1. Forgetting to Bring the First Aid Kit
Forgetting something is natural for humans, but forgetting something as important as a first aid kit for your camping trip is a completely different story. That just means you’re unprepared. Aside from the fact that you want to enjoy and have fun on your vacation, you may also want to stay safe and avoid any unnecessary trips to the nearby clinic. So don’t leave the garage without packing your first aid kit.
2. Leaving Food Sitting Outside
Sure, everybody wants to have fun and relax. But that doesn’t mean that you should be careless about leaving your food scraps out in the open. Not only is this not hygienic, but it is also potentially dangerous. Food left outside your campsite attracts animals, and typically, there are more pests and bugs than cute squirrels in the wild. Dispose of your trash properly so you can have a peaceful and pest-free holiday.
3. Feeding the Local Wildlife
Feeding the local wildlife is all fun and games until someone gets bitten by a snake. It is not very advisable to interact with the wild animals around your campsite. Keep safe by staying away. Let them have their space and remember you’re in their territory.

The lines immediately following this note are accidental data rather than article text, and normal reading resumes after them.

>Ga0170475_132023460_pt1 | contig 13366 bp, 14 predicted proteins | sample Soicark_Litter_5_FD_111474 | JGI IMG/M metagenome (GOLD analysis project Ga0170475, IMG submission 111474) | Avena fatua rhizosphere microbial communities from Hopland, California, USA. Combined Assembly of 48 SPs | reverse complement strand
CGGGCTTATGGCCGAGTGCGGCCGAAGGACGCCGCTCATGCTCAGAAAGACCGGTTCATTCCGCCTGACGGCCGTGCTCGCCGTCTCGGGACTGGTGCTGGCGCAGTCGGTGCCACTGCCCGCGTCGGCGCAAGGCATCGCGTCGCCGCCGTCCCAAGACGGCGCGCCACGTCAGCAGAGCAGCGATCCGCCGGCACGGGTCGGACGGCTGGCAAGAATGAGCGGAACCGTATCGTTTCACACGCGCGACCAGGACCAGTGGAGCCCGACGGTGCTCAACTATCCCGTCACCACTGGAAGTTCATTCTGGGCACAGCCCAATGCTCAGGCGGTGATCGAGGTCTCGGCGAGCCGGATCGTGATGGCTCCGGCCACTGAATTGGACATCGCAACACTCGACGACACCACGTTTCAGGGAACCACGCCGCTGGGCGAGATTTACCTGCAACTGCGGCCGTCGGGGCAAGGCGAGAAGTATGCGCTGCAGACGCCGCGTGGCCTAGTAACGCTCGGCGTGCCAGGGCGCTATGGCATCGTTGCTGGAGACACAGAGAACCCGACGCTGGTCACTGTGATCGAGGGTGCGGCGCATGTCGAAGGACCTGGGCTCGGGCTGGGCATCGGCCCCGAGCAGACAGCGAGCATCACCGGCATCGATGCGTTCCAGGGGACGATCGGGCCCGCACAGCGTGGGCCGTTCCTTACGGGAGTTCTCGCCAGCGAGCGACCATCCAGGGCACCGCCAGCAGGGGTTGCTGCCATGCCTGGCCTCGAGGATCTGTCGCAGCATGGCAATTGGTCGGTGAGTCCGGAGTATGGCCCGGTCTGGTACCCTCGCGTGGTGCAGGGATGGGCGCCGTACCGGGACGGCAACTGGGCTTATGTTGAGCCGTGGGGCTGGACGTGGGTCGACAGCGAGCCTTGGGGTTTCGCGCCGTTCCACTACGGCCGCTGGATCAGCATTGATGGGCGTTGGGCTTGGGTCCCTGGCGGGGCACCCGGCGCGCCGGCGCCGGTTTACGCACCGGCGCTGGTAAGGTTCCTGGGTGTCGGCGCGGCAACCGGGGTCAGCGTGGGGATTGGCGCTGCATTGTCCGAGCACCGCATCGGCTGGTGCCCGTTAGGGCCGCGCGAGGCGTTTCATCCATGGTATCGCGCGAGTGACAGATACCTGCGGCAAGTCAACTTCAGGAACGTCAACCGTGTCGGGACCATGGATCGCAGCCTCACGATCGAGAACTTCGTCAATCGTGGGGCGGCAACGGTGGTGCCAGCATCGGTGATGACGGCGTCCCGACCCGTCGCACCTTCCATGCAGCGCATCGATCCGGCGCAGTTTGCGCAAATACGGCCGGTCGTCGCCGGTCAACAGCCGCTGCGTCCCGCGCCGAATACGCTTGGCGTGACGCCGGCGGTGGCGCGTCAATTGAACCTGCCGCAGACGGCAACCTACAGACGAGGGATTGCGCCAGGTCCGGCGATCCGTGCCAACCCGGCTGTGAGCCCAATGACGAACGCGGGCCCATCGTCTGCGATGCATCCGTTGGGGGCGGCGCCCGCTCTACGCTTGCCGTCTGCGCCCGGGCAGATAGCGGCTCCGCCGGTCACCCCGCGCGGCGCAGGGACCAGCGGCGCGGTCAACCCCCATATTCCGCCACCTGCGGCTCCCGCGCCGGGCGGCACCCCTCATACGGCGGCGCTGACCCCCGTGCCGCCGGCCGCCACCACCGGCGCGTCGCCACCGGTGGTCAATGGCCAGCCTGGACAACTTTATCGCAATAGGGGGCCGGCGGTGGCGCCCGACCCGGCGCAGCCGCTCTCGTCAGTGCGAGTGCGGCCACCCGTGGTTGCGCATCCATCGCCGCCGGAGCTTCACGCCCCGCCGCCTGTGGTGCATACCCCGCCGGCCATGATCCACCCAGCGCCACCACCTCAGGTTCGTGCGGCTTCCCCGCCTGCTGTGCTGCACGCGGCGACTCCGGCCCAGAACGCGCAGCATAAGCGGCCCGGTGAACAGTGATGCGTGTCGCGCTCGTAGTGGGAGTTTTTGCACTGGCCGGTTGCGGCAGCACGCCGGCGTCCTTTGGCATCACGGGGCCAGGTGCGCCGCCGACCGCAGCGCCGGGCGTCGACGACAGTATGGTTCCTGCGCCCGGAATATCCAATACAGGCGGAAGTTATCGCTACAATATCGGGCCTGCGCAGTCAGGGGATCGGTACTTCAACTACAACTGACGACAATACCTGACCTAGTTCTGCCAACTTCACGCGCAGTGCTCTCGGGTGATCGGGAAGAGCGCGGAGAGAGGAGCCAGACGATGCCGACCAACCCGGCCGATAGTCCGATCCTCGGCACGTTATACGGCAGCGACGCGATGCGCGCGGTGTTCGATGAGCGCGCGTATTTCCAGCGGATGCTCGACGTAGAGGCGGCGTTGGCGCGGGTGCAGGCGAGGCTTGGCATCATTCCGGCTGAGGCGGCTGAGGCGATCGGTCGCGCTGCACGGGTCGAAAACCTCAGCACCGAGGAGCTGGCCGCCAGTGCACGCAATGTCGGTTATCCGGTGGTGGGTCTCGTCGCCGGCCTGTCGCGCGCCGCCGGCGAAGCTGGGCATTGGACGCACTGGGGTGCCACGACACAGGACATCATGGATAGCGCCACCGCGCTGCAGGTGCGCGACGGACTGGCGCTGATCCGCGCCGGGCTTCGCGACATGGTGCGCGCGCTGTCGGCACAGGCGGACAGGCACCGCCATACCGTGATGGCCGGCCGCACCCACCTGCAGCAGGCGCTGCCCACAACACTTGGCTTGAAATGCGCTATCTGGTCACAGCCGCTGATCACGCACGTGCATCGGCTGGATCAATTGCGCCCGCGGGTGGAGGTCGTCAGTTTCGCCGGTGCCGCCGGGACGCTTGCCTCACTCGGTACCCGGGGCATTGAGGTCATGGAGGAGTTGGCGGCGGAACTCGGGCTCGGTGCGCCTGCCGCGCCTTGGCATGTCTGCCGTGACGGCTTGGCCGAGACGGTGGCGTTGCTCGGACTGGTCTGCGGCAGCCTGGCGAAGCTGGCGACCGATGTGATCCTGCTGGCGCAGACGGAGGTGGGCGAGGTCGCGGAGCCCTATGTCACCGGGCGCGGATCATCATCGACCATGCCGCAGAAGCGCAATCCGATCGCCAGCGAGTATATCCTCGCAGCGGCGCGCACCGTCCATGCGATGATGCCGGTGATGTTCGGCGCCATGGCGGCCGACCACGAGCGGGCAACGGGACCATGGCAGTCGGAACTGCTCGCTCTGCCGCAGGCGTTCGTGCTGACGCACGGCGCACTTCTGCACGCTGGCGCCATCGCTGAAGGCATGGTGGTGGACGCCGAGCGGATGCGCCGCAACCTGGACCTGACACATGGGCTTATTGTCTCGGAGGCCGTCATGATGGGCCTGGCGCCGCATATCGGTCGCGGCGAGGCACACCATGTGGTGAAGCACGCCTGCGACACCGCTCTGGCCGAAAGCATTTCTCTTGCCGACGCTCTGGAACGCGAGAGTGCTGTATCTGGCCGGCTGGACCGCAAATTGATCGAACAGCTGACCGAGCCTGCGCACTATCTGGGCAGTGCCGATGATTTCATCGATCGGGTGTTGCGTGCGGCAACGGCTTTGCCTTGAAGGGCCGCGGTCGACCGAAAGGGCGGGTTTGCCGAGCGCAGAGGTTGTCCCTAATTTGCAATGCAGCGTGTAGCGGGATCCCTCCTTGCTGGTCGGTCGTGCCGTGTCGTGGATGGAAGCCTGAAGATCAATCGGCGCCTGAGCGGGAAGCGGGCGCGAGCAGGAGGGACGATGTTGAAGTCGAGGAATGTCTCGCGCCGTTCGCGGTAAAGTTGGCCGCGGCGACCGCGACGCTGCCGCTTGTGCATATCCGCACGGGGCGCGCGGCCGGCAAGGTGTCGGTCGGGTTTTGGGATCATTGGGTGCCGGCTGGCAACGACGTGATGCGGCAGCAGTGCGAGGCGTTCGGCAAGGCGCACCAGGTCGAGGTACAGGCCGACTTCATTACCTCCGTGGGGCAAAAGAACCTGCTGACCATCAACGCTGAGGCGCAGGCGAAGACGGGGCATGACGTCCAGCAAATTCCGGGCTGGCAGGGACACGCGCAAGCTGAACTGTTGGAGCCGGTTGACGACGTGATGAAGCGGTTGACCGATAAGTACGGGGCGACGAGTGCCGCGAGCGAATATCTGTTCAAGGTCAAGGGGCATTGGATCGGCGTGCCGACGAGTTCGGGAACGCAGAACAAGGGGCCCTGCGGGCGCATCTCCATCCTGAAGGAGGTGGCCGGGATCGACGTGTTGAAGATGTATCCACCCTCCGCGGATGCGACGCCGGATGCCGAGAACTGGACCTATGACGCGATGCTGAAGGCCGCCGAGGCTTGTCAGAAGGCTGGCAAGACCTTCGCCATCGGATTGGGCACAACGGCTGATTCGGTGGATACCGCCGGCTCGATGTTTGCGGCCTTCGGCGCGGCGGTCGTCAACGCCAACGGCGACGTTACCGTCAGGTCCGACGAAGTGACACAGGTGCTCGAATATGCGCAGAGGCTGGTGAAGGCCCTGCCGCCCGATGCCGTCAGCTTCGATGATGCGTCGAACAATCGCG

4. Bringing the Wrong Clothes
Bringing the right clothes is a make-or-break part of your camping trip. For example, if you planned to go on a mountain hike, without extra layers for the cold, harsh weather of the wild, your itinerary is useless. Some extra sets of clothing also help in case you decide to extend your vacation.
5. Running Out of Food
With everyone sweaty and hungry from all of the activities you planned, you are bound to run out of food sometime in the middle of your trip. Avoid this mistake and plan out your every meal. Always consider how many of you will be eating and how much you will cook every day. Keep extra stacks of biscuits and some ready-to-eat goodies in your RV or van so that even if you run out of food in the middle of the night, you can make use of those until you resupply at the next grocery store.
6. Forgetting to Check the Insulation of Your Sleeping Bag
Before buying your sleeping bag, you should consider how warm or cold the weather at your campsite will be. You don’t want to be freezing in the night just because you forgot to check the insulation value of your pad. Always think ahead and choose the right insulation for the season and the conditions at your particular campsite.
7. Tying Your Shoes
This may come as the biggest surprise of this list: you could be tying your shoes wrong! Tying your shoes in bunny ears can be little less than helpful when you are on the trail. The Surgeon’s Knot, Toe-Relief Lacing, and Window Lacing are three useful shoelace tricks to keep your feet secure, comfortable, and ready for hiking.